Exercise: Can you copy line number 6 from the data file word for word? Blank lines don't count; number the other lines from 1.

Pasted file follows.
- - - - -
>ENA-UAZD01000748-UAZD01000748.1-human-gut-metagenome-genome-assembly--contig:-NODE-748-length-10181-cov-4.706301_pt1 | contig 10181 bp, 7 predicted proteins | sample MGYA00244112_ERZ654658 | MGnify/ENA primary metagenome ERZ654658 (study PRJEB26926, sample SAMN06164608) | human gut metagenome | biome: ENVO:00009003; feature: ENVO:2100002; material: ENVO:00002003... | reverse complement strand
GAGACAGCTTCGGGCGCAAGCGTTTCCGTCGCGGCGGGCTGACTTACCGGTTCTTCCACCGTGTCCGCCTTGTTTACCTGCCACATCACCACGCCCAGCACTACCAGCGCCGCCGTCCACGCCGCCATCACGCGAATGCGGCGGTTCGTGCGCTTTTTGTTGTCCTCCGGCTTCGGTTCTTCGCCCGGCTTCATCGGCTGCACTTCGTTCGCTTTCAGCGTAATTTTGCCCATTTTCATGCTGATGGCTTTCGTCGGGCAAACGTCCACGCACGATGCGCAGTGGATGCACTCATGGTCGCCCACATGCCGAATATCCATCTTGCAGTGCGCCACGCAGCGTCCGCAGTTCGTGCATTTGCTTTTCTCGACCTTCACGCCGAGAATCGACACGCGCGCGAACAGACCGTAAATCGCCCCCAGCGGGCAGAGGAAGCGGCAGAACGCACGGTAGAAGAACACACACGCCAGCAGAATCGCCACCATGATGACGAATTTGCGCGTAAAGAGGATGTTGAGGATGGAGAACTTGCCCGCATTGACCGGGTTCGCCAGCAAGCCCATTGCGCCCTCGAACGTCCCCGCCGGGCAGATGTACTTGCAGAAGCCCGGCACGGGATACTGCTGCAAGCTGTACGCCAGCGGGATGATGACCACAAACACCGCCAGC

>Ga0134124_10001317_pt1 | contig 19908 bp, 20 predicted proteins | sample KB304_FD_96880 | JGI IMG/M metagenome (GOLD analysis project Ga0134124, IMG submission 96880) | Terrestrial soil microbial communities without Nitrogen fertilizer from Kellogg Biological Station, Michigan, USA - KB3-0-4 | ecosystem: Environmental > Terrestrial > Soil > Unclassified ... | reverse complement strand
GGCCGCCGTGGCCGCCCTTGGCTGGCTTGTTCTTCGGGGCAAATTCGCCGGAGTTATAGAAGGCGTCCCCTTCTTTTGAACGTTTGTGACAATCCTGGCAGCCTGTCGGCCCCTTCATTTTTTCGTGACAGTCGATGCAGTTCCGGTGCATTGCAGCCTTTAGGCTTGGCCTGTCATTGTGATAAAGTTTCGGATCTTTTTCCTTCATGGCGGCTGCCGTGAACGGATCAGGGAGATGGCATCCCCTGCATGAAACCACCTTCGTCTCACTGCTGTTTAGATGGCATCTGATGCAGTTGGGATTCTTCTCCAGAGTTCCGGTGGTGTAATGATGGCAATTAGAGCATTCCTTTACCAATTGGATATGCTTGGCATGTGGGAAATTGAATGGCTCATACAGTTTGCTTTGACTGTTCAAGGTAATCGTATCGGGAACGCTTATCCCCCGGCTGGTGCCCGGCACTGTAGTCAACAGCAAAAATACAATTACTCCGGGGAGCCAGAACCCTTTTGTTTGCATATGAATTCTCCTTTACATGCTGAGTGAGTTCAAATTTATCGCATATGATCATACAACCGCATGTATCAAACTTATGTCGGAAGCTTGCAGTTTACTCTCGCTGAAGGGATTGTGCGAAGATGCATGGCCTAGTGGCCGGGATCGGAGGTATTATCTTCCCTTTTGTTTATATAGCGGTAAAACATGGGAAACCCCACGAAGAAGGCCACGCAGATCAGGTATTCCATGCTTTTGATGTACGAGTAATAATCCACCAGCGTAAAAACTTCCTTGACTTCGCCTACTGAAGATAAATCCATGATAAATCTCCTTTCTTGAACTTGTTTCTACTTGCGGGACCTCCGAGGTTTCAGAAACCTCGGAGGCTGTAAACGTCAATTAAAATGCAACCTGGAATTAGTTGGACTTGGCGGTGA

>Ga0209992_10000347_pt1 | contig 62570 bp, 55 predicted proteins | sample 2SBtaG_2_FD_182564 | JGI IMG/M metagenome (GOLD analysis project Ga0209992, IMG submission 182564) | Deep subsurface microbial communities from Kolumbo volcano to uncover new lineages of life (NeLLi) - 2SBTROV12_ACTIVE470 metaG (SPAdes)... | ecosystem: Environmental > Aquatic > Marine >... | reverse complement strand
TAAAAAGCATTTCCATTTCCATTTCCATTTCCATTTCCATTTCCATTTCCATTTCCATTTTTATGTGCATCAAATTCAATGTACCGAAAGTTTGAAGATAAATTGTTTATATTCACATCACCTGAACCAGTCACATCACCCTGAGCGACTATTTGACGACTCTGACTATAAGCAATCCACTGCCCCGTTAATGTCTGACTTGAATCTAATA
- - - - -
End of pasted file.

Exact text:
TAAAAAGCATTTCCATTTCCATTTCCATTTCCATTTCCATTTCCATTTCCATTTCCATTTTTATGTGCATCAAATTCAATGTACCGAAAGTTTGAAGATAAATTGTTTATATTCACATCACCTGAACCAGTCACATCACCCTGAGCGACTATTTGACGACTCTGACTATAAGCAATCCACTGCCCCGTTAATGTCTGACTTGAATCTAATA